Gerardo de la Concha, director of Medtronic Mexico, said many factories in Tijuana had been certified by the U.S. Food and Drug Administration to produce the most sophisticated Class III devices, including those that could be implanted in people's bodies.

"An engineer is an engineer," he said. "It's just a matter of the level of training you give to these people."

De la Concha said he invests heavily in his 1,200 employees, giving technicians at least two weeks of training in a dummy laboratory before they join the production line.

At a sterile "clean room" in Medtronic's plant here, rows of young women swathed from head to toe in protective clothing make aneurysm stent grafts by stitching rows of intricate rings made of advanced materials onto long polyester tubes. The stents are inserted into heart patients' blocked or weakened arteries to prevent them from collapsing. It takes 17 people a total of 12 hours to produce one aneurysm stent graft.

Almost all of the company's raw materials must be imported because U.S. suppliers haven't migrated to the region. After mad cow disease surfaced in the U.S. in 2003, the Mexican government halted beef imports. De la Concha had to get special permission to import the bovine tissue used to make valves.

But De la Concha said his Mexican factories could still make high-quality products at half of what it would cost in the United States and deliver them to Medtronic's Minnesota headquarters faster than factories in other parts of the world.

"The barrier is more with the people on the U.S. side," he said. "It's a mental barrier, there really isn't a physical barrier."

After losing thousands of television assembly and apparel jobs to low-cost competitors in China, Baja officials worked to replace them with higher-paying positions. To increase the state's allure, they offered tax breaks, training programs and other incentives. In the last two years, the state has attracted $4.1 billion in private investment.

"If we were to base our competitiveness on low labor costs, we were destined to disappear," said Baja Economic Secretary Sergio Tagliapietra.

Baja officials are now promoting the area's new image abroad, taking trade missions to Europe and Asia and opening trade offices in Tokyo, New York and Madrid.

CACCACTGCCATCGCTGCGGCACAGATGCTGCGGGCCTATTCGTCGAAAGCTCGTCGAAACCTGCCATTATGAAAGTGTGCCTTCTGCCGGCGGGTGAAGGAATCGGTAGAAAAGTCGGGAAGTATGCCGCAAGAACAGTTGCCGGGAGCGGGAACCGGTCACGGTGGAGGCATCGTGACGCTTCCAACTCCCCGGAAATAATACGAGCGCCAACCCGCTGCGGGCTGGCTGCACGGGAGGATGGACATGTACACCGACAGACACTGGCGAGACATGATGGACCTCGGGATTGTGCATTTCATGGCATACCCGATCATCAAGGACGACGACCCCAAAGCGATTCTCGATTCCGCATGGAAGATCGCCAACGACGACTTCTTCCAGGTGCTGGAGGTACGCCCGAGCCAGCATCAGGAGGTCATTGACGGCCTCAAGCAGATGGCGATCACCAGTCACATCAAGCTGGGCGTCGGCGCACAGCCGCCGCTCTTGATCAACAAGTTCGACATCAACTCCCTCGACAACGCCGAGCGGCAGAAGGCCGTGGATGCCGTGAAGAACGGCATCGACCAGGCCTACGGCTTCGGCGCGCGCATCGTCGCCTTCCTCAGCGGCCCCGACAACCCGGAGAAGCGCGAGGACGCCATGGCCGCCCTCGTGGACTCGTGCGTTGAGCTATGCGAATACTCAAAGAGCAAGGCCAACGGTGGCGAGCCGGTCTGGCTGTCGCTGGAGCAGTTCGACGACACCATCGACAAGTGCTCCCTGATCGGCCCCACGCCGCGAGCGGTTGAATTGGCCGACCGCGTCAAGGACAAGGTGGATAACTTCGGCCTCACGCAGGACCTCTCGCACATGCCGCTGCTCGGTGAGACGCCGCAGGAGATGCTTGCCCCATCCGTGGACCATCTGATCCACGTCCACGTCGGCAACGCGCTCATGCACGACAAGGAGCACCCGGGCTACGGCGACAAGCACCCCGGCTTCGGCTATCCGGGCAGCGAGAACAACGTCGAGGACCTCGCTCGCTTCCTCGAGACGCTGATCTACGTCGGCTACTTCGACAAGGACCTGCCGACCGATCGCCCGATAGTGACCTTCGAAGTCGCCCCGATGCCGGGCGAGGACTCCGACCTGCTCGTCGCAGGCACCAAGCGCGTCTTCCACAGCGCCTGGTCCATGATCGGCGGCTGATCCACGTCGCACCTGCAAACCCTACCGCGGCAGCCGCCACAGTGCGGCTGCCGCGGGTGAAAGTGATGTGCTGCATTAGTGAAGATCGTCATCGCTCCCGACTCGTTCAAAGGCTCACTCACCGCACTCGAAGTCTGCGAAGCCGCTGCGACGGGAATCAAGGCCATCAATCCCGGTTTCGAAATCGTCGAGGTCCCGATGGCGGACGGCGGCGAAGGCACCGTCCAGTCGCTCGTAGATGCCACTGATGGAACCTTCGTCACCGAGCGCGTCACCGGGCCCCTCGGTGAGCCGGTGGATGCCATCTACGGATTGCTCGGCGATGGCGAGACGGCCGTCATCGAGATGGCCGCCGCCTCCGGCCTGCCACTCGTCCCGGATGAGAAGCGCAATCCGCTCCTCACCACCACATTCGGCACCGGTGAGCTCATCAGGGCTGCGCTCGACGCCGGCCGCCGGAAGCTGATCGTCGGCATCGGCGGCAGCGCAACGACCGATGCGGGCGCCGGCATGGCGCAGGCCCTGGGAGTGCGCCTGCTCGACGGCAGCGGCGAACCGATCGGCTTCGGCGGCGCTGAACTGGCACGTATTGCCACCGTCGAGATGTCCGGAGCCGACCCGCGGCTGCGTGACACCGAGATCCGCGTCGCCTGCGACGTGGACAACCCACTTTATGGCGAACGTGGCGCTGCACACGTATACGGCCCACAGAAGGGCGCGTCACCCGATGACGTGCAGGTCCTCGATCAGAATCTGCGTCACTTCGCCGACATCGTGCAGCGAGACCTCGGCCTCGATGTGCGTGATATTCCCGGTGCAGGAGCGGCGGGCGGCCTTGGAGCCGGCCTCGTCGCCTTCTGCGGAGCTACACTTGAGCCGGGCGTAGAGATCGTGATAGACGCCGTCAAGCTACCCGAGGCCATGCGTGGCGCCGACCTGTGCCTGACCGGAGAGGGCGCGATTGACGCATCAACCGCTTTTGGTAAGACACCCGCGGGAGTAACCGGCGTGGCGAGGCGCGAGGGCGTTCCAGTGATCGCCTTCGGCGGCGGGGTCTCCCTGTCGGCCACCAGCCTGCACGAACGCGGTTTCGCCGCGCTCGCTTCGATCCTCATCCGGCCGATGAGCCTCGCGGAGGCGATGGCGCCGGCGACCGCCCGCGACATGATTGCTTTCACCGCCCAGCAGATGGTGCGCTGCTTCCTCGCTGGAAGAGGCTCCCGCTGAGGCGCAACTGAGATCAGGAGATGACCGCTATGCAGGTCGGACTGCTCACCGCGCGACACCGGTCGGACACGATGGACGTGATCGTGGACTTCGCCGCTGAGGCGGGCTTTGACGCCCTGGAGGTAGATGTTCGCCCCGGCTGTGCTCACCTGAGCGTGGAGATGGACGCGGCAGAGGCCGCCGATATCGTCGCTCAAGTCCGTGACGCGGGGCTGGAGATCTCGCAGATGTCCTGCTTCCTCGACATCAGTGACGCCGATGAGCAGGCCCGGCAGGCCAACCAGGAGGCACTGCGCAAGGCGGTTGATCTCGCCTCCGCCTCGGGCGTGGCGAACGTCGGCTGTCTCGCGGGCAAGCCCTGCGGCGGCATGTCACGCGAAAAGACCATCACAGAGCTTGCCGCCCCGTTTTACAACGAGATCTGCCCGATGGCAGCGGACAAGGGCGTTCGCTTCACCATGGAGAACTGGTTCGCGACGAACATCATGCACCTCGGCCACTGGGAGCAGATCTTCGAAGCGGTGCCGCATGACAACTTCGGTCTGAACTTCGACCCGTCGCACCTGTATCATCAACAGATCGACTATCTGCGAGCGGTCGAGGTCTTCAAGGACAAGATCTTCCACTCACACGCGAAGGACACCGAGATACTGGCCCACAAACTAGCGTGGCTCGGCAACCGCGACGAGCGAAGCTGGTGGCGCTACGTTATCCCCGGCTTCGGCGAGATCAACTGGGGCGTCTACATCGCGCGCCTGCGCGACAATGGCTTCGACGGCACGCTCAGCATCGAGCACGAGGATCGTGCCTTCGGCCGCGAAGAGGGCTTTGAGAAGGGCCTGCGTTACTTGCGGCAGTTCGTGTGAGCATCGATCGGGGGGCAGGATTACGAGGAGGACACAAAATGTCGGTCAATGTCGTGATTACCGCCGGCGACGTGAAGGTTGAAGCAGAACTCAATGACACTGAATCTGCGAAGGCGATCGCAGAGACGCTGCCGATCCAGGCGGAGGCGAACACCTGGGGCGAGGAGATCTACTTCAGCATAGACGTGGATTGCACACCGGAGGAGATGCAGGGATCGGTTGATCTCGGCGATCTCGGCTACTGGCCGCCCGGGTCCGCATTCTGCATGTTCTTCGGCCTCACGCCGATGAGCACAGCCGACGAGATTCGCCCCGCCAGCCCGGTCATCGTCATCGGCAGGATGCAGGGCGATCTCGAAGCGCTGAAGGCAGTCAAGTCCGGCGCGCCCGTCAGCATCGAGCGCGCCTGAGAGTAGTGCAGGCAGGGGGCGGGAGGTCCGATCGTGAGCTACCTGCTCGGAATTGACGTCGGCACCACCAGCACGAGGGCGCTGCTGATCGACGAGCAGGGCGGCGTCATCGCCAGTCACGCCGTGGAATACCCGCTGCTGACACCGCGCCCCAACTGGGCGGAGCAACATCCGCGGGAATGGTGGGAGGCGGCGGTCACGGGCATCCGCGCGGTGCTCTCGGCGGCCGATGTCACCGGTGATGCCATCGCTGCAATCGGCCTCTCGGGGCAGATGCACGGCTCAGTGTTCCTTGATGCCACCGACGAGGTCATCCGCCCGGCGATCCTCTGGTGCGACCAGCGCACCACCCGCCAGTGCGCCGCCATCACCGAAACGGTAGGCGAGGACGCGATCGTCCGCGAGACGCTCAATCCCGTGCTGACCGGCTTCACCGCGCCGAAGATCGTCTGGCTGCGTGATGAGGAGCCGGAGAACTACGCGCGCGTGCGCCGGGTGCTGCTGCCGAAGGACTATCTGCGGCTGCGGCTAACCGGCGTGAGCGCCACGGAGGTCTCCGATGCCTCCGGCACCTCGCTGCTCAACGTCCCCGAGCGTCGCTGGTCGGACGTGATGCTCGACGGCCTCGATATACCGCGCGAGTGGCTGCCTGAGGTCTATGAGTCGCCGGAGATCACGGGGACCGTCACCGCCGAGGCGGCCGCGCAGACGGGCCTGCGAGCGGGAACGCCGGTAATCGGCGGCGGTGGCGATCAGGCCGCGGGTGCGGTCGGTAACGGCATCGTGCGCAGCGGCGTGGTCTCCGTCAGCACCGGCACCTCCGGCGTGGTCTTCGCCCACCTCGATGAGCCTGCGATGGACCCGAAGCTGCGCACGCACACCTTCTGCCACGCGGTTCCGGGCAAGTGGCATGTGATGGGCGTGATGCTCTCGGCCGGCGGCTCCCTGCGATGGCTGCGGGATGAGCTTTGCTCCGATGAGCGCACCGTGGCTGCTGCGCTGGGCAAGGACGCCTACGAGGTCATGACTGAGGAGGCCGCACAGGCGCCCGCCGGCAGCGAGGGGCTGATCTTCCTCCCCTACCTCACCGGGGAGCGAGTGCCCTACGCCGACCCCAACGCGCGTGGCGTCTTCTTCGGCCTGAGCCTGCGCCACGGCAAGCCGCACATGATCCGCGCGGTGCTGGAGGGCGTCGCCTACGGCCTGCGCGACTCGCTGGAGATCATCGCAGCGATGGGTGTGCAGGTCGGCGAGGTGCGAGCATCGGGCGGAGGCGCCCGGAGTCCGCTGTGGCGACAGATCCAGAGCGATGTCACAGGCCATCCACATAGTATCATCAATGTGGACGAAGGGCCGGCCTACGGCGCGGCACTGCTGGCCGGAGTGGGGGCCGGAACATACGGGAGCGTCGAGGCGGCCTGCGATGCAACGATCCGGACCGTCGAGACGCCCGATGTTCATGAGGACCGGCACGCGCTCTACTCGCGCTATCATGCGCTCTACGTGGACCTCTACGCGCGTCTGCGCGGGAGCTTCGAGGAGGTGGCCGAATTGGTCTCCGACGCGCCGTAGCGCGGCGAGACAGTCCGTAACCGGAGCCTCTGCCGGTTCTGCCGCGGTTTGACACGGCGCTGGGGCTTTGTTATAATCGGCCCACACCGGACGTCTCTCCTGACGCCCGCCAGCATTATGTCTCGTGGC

This technology boomlet has touched off a reverse brain drain, entrepreneurs and officials say. The growth is attracting ambitious engineers and programmers back to Baja from the U.S. as well as other parts of Mexico and stemming the exodus of talented Mexican graduates to the United States.

Some of Mexico's scientists are also striking out on their own.

In a cramped, three-room office over the El Franc taco shop and a video store in downtown Tijuana, three Mexican entrepreneurs are hatching a plan to grow their tiny company, Amplitec, into a biotech powerhouse.

In just a few years, the six-person firm has carved out a reputation as one of the region's most sophisticated diagnostic labs, using high-tech equipment to extract the genetic blueprints that can reveal the paternity of a child.

"We're five years into this, and we're past the no-return point," said co-founder Diego Guereña, 34, a molecular biologist who managed a lab in San Diego before launching his own company in 2001. "I feel that it's really beginning to happen."

Guereña co-founded the firm with Alexei Licea, 37, a professor of biotechnology at the Ensenada Center for Higher Education and Scientific Research. In 2004, they brought in Marco Santillan, who had expertise in business development, to help sell their start-up to the world.

Last year, the trio persuaded Baja officials to select Amplitec as the centerpiece for a biomedical cluster in the northern part of the state. The state government agreed to give them $200,000 for a new laboratory on the campus of Autonomous University of Baja California. In exchange, the firm agreed to serve as a teaching facility for students.

By working closely with the university, Guereña hopes to build a pool of future employees for the biotech industry. "We cannot import people because that is too expensive," he said.

Construction has not yet begun on the abandoned school that will house Amplitec's laboratory high on a hill overlooking downtown Tijuana.

But during a stroll through the deserted classrooms, Santillan described the anticipated transformation of his firm's "diamond in the rough." The laboratory will have a clean room and a temperature-controlled environment to protect the firm's expensive equipment.

"Baja has been known for its maquiladoras," said the 32-year-old Tijuana native, referring to the assembly plants that line the border. "We want it to be known for technology."

Iritani was recently on assignment in Tijuana.